Shoreditch House Literary Salon

At 6:30 the queue is already round the block outside Shoreditch House. The crowd buzz with excitement at the promise of Gin and Tonic – and of course to see their three authors lined up to read from their latest works at the first Shoreditch House Literary Salon of 2012.

Migrating from Soho House in 2009, Shoreditch House Literary Salon is a modern twist on the salons of The Enlightenment. Held monthly, three guest authors are invited to the salon to talk about their latest works. Previous guests have been sixties icon Molly Parkin, Ulrika Jonnson and Diana Athill OBE.

Managing to bag myself a seat, I settle down with my complimentary Hendricks gin to survey my fellow ‘Salonistas’. We are a varied bunch; our ages range from freedom pass to just outgrowing pass-the-parcel and we are perhaps as diverse in our lifestyles. The man who has drawn us all together this evening, our charismatic host, is playwrite, columnist and Publisher’s Publicity Circle nominated Event’s Manager of the Year 2011 Damian Barr, who settles the guest authors and makes rounds of the room, checking in on his Salonistas.

Once the room is full, Barr taps his Manhattan with his spoon and the buzz in the room lulls as he says a few words of welcome (and commiserations to the unlucky frost-bitten hopefuls outside) and announces our guest authors. Jojo Moyes, John Crace and Patrick Gale.

Charterhouse rules prohibit me from quoting Barr directly, but his wit is as dry as the Hendricks and flows just as freely.

JoJo Moyes takes the stage. Returning to the Salon to promote her 9th novel, she gushes over Richard and Judy’s book club – she won’t hear a bad word said about it; they gave her the exposure to maintain he place on the best-sellers list for five consecutive weeks. Me Before You, released Jan 2012, is a loving tale of a quadriplegic ex-rugby player, his new and inexperienced carer and his internal battle with his physical condition leading him to weigh up a move to Dignitas. The reading is followed by questions from the Damian Barr and the audience and then a gracious and enthused round-of-applause for Moyes.

We move smoothly onto John Crace’s reading. Crace is at the Salon to promote his new book Vertigo: One Football Fan’s Fear of Success (Sept 2011) but starts by reading a never-before-heard Digested Read – a column he writes for The Guardian – where he dissects, strips bear, and reassembles an abstract but hilariously frank version of Jane Austen’s Persuasion. Once the reading is finished, the defrosted audience listen to Barr and Crace discuss Vertigo. Despite Barr making it abundantly clear that 24 sweaty men on a pitch is where his interest ends, the ubiquitous nature of the subject make for an accessible and entertaining Q&A.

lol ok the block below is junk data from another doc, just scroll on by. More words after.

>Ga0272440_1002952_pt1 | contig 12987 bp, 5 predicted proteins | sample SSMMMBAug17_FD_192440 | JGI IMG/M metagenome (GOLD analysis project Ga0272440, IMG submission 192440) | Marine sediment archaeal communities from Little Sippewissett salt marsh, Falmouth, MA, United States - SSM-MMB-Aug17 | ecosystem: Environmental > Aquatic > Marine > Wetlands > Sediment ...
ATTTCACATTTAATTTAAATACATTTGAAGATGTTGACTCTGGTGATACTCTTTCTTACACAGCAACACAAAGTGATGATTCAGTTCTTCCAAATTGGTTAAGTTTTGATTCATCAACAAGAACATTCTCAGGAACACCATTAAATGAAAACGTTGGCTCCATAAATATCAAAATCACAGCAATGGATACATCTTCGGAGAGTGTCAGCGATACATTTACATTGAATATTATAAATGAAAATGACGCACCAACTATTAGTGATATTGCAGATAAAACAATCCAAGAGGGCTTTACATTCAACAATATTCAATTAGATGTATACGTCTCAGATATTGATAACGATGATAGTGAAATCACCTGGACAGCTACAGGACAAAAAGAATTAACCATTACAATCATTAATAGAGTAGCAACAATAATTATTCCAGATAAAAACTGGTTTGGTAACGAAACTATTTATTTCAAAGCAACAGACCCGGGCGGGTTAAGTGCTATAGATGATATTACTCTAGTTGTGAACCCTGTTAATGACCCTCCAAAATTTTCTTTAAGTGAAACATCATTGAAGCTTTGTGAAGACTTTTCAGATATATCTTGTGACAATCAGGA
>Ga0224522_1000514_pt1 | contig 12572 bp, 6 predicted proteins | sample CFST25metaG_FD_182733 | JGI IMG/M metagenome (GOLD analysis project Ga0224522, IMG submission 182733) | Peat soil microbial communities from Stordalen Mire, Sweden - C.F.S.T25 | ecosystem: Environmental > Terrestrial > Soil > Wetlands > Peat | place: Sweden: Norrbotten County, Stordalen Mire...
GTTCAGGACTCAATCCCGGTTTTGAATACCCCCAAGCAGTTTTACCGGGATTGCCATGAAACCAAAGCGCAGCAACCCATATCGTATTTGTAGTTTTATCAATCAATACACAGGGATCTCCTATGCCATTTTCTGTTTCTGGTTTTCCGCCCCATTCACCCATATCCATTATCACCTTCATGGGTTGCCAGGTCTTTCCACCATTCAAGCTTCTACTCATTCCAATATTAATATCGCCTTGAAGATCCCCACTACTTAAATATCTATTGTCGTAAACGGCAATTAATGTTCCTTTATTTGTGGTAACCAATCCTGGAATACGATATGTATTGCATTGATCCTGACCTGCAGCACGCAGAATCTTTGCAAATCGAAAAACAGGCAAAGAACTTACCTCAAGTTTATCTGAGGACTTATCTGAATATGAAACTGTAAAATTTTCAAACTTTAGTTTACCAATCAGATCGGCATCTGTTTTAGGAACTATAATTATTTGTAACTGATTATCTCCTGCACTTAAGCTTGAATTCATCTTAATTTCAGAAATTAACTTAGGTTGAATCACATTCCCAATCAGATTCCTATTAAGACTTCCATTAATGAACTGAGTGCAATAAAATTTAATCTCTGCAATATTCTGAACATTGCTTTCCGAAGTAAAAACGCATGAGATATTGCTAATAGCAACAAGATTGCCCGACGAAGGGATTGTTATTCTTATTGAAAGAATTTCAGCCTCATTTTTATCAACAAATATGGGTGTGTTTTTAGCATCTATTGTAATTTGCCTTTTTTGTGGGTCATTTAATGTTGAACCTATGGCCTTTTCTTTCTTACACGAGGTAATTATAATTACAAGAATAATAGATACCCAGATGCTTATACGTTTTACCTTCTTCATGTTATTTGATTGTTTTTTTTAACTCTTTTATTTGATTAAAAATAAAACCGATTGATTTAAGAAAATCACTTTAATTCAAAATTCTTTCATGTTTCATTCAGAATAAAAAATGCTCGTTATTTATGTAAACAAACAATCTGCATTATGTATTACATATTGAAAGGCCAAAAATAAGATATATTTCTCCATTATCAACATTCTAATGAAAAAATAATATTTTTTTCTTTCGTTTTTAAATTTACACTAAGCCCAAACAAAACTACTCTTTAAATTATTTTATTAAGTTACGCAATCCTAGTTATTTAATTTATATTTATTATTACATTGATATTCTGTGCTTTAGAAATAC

The 20 minute interval sees the transition of the Salonistas from a respectable bunch to a bunch of vultures as the complimentary pizza is placed precariously at the bar. The crowd is buzzing: “He makes interviewing look so easy.” and “I would never have picked up a novel about a love story between a carer and her quadriplegic charge on the way to Dignitas, but now…” and “I come to every one – all the way from Swindon.” and “Where is the pizza?”

A young man at the event to support Patrick Gale says: “I feel like I’ve nurtured my soul tonight – all this literature. I’ve been a fan since I was 16. His stories always used to be centred around his gay characters, but these days he writes beautiful women; absolutely gorgeous characters.”

And with that, the event resumes. Patrick Gale arrives on stage and introduces his new work. He gives us a choice: the last chapter, also the beginning of the story, or a passage about the evil character. We vote and, predictably, we hear about the evil character. A fluid and vivacious read makes it clear why Gale is the star of the show. Charterhouse rules abiding, I would not dream of commenting on their subsequent conversation, but it was a voyeuristic insight into the fascinating life of Gale.

The night ends far too quickly and the four flights of stairs (mistakenly) taken down to the cold does nothing to dispel the warm and nurtured soul I know I’m not the only one to take away. What better way to spend a crisp Tuesday evening.

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